• Should I use a constriction ring?

    Constriction rings, or "cock rings," are elastic rings designed to help someone maintain an erection. These should never be worn for more than 30 minutes, however. This is because excessive use may cause nerve injury.

8 Sources
Verywell Health uses only high-quality sources, including peer-reviewed studies, to support the facts within our articles. Read our editorial process to learn more about how we fact-check and keep our content accurate, reliable, and trustworthy.
  1. Harvard Health. Sex and the Prostate: overcoming erectile dysfunction when you have prostate disease.

  2. Trojian TH, Lishnak TS, Heiman D. Epididymitis and orchitis: an overviewAmerican Family Physician. 2009;79(7):583-587.

  3. Ma Y, Huang Z, Jian Z, Wei X. The association between hepatitis C virus infection and renal cell cancer, prostate cancer, and bladder cancer: a systematic review and meta-analysisSci Rep. 2021;11(1):10833. doi:10.1038/s41598-021-90404-2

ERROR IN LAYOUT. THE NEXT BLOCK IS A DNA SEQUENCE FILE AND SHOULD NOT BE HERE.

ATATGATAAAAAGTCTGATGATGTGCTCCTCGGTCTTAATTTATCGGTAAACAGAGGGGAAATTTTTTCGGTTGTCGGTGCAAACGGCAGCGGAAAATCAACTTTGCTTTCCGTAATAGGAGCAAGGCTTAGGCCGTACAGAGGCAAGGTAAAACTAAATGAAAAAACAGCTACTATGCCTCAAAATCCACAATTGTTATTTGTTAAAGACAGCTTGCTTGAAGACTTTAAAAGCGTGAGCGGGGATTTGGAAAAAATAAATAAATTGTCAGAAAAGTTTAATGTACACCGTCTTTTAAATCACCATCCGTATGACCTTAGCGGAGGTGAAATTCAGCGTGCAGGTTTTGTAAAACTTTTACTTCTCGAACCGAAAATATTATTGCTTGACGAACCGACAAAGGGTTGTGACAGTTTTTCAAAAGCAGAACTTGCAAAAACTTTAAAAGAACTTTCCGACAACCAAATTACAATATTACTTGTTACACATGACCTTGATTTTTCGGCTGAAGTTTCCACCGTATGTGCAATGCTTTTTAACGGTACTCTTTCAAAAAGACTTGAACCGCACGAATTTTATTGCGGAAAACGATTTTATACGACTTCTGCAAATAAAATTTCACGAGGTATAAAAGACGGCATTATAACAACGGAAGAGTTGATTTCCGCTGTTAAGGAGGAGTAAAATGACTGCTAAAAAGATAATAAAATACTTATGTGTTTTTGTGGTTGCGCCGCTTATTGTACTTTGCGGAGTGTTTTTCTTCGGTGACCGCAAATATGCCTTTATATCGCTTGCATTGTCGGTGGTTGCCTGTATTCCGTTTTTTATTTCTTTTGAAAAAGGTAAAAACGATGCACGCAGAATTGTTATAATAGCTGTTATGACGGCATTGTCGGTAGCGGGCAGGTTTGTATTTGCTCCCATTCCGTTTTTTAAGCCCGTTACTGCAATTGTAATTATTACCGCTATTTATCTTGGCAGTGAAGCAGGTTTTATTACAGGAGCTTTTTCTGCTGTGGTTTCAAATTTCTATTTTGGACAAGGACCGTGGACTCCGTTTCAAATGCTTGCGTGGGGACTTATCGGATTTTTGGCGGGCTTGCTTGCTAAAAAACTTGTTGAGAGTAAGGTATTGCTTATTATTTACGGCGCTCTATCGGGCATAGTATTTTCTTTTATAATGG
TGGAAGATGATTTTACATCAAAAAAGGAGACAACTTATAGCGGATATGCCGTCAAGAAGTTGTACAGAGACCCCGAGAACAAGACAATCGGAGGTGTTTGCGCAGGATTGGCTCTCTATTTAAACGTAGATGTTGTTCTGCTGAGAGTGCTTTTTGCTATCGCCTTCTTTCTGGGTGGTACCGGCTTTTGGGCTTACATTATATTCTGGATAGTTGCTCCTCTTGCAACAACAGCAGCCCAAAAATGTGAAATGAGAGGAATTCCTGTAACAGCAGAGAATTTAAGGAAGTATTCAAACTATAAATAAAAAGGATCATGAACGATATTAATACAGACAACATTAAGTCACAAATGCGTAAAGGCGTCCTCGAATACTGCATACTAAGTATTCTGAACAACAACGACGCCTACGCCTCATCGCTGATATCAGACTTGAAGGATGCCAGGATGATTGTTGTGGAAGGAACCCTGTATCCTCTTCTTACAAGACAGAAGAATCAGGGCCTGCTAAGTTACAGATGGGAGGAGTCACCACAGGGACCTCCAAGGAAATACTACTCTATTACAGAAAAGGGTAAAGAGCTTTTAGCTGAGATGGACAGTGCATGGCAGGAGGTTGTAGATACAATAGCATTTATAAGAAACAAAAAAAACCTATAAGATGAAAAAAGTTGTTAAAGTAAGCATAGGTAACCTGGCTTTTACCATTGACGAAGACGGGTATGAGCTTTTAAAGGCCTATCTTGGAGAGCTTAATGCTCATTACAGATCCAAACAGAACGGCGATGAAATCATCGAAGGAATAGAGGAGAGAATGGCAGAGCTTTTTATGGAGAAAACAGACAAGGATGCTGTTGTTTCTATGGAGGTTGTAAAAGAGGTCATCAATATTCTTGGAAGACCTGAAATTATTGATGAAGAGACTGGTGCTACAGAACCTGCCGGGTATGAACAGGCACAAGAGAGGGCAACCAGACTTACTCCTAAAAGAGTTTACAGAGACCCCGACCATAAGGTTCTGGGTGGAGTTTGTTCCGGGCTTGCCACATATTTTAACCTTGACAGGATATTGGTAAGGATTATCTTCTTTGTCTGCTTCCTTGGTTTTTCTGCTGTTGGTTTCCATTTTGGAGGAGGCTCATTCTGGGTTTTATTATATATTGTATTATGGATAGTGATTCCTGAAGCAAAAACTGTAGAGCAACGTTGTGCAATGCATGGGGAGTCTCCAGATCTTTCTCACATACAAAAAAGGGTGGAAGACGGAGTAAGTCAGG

4. John Hopkins Medicine. Erectile dysfunction after prostate cancer.

  5. Zhang Y, Zheng T, Tu X, et al. Erectile dysfunction in chronic prostatitis/chronic pelvic pain syndrome: outcomes from a multi-center study and risk factor analysis in a single centerPLOS ONE. 2016;11(4):e0153054. doi:0.1371/journal.pone.0153054

  6. Centers for Disease Control and Prevention. Chlamydia treatment and care.

  7. National Institute of Diabetes and Digestive and Kidney Diseases. Definitions & facts for erectile dysfunction.

  8. Burnett AL, Nehra A, Breau RH, et al. Erectile dysfunction: AUA guidelineJ Urol. 2018;200(3):633-641. doi:10.1016/j.juro.2018.05.004

By Molly Burford
Molly Burford is a mental health advocate and wellness book author with almost 10 years of experience in digital media.